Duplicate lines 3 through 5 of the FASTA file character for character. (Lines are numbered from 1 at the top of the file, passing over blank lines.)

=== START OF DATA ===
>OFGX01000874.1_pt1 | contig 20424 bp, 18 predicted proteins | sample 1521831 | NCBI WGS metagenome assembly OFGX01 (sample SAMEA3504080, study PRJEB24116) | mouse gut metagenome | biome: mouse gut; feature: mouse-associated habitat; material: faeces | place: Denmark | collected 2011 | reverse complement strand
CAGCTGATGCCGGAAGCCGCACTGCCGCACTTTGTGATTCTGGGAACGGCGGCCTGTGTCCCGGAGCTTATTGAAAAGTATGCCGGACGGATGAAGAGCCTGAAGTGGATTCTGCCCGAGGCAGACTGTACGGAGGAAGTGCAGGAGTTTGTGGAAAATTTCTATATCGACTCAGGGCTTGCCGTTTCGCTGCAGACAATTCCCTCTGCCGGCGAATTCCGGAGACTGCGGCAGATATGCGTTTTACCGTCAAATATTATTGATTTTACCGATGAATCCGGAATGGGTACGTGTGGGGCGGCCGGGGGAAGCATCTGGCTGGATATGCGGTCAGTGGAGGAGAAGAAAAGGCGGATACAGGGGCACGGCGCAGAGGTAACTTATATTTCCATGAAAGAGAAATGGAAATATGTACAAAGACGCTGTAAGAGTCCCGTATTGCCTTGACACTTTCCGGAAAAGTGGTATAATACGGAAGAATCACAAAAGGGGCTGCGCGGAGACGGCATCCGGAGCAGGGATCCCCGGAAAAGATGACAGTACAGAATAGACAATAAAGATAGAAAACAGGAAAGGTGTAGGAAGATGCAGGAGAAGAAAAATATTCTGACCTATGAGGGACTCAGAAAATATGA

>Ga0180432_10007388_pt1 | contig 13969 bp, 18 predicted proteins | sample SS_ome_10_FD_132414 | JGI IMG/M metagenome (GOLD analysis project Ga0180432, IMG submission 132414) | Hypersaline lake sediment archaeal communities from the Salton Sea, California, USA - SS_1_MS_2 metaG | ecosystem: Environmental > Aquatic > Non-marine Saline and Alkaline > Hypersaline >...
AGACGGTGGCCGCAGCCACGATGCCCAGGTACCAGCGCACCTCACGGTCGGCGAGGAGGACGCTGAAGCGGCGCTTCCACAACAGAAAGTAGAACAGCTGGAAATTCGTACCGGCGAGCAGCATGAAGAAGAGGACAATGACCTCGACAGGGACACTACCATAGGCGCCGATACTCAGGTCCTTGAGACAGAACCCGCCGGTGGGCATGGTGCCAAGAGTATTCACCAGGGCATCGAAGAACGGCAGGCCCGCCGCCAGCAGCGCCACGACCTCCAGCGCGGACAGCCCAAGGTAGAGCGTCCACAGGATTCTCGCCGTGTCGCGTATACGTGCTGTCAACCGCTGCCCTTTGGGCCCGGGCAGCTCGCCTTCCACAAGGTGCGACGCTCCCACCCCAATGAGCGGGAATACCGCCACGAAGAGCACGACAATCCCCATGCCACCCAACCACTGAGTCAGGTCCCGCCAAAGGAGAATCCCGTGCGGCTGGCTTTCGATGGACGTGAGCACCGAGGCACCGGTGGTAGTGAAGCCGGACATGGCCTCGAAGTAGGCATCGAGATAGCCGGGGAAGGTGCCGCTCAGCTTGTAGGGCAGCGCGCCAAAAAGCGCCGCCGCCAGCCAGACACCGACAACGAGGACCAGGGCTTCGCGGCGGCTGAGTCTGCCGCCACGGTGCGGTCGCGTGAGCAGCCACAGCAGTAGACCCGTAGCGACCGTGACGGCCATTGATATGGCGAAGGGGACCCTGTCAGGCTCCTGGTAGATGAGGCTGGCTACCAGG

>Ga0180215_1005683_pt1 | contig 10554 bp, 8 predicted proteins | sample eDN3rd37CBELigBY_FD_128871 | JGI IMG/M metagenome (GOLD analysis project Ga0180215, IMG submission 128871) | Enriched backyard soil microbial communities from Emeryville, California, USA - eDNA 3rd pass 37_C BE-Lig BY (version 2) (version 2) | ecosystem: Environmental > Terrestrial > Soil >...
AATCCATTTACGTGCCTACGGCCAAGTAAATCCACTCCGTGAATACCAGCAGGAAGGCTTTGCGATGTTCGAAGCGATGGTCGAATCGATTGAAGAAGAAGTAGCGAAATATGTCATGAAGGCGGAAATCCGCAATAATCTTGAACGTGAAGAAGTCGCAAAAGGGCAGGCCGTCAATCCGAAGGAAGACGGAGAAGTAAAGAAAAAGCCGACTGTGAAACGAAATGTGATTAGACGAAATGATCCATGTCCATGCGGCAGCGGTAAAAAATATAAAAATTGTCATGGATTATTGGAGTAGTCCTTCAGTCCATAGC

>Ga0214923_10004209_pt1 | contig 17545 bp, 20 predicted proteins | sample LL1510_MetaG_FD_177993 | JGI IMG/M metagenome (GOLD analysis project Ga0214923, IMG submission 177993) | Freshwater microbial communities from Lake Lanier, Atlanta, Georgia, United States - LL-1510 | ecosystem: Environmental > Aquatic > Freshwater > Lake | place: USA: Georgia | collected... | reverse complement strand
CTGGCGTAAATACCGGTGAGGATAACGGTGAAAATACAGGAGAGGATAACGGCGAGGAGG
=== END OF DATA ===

>Ga0180432_10007388_pt1 | contig 13969 bp, 18 predicted proteins | sample SS_ome_10_FD_132414 | JGI IMG/M metagenome (GOLD analysis project Ga0180432, IMG submission 132414) | Hypersaline lake sediment archaeal communities from the Salton Sea, California, USA - SS_1_MS_2 metaG | ecosystem: Environmental > Aquatic > Non-marine Saline and Alkaline > Hypersaline >...
AGACGGTGGCCGCAGCCACGATGCCCAGGTACCAGCGCACCTCACGGTCGGCGAGGAGGACGCTGAAGCGGCGCTTCCACAACAGAAAGTAGAACAGCTGGAAATTCGTACCGGCGAGCAGCATGAAGAAGAGGACAATGACCTCGACAGGGACACTACCATAGGCGCCGATACTCAGGTCCTTGAGACAGAACCCGCCGGTGGGCATGGTGCCAAGAGTATTCACCAGGGCATCGAAGAACGGCAGGCCCGCCGCCAGCAGCGCCACGACCTCCAGCGCGGACAGCCCAAGGTAGAGCGTCCACAGGATTCTCGCCGTGTCGCGTATACGTGCTGTCAACCGCTGCCCTTTGGGCCCGGGCAGCTCGCCTTCCACAAGGTGCGACGCTCCCACCCCAATGAGCGGGAATACCGCCACGAAGAGCACGACAATCCCCATGCCACCCAACCACTGAGTCAGGTCCCGCCAAAGGAGAATCCCGTGCGGCTGGCTTTCGATGGACGTGAGCACCGAGGCACCGGTGGTAGTGAAGCCGGACATGGCCTCGAAGTAGGCATCGAGATAGCCGGGGAAGGTGCCGCTCAGCTTGTAGGGCAGCGCGCCAAAAAGCGCCGCCGCCAGCCAGACACCGACAACGAGGACCAGGGCTTCGCGGCGGCTGAGTCTGCCGCCACGGTGCGGTCGCGTGAGCAGCCACAGCAGTAGACCCGTAGCGACCGTGACGGCCATTGATATGGCGAAGGGGACCCTGTCAGGCTCCTGGTAGATGAGGCTGGCTACCAGG

>Ga0180215_1005683_pt1 | contig 10554 bp, 8 predicted proteins | sample eDN3rd37CBELigBY_FD_128871 | JGI IMG/M metagenome (GOLD analysis project Ga0180215, IMG submission 128871) | Enriched backyard soil microbial communities from Emeryville, California, USA - eDNA 3rd pass 37_C BE-Lig BY (version 2) (version 2) | ecosystem: Environmental > Terrestrial > Soil >...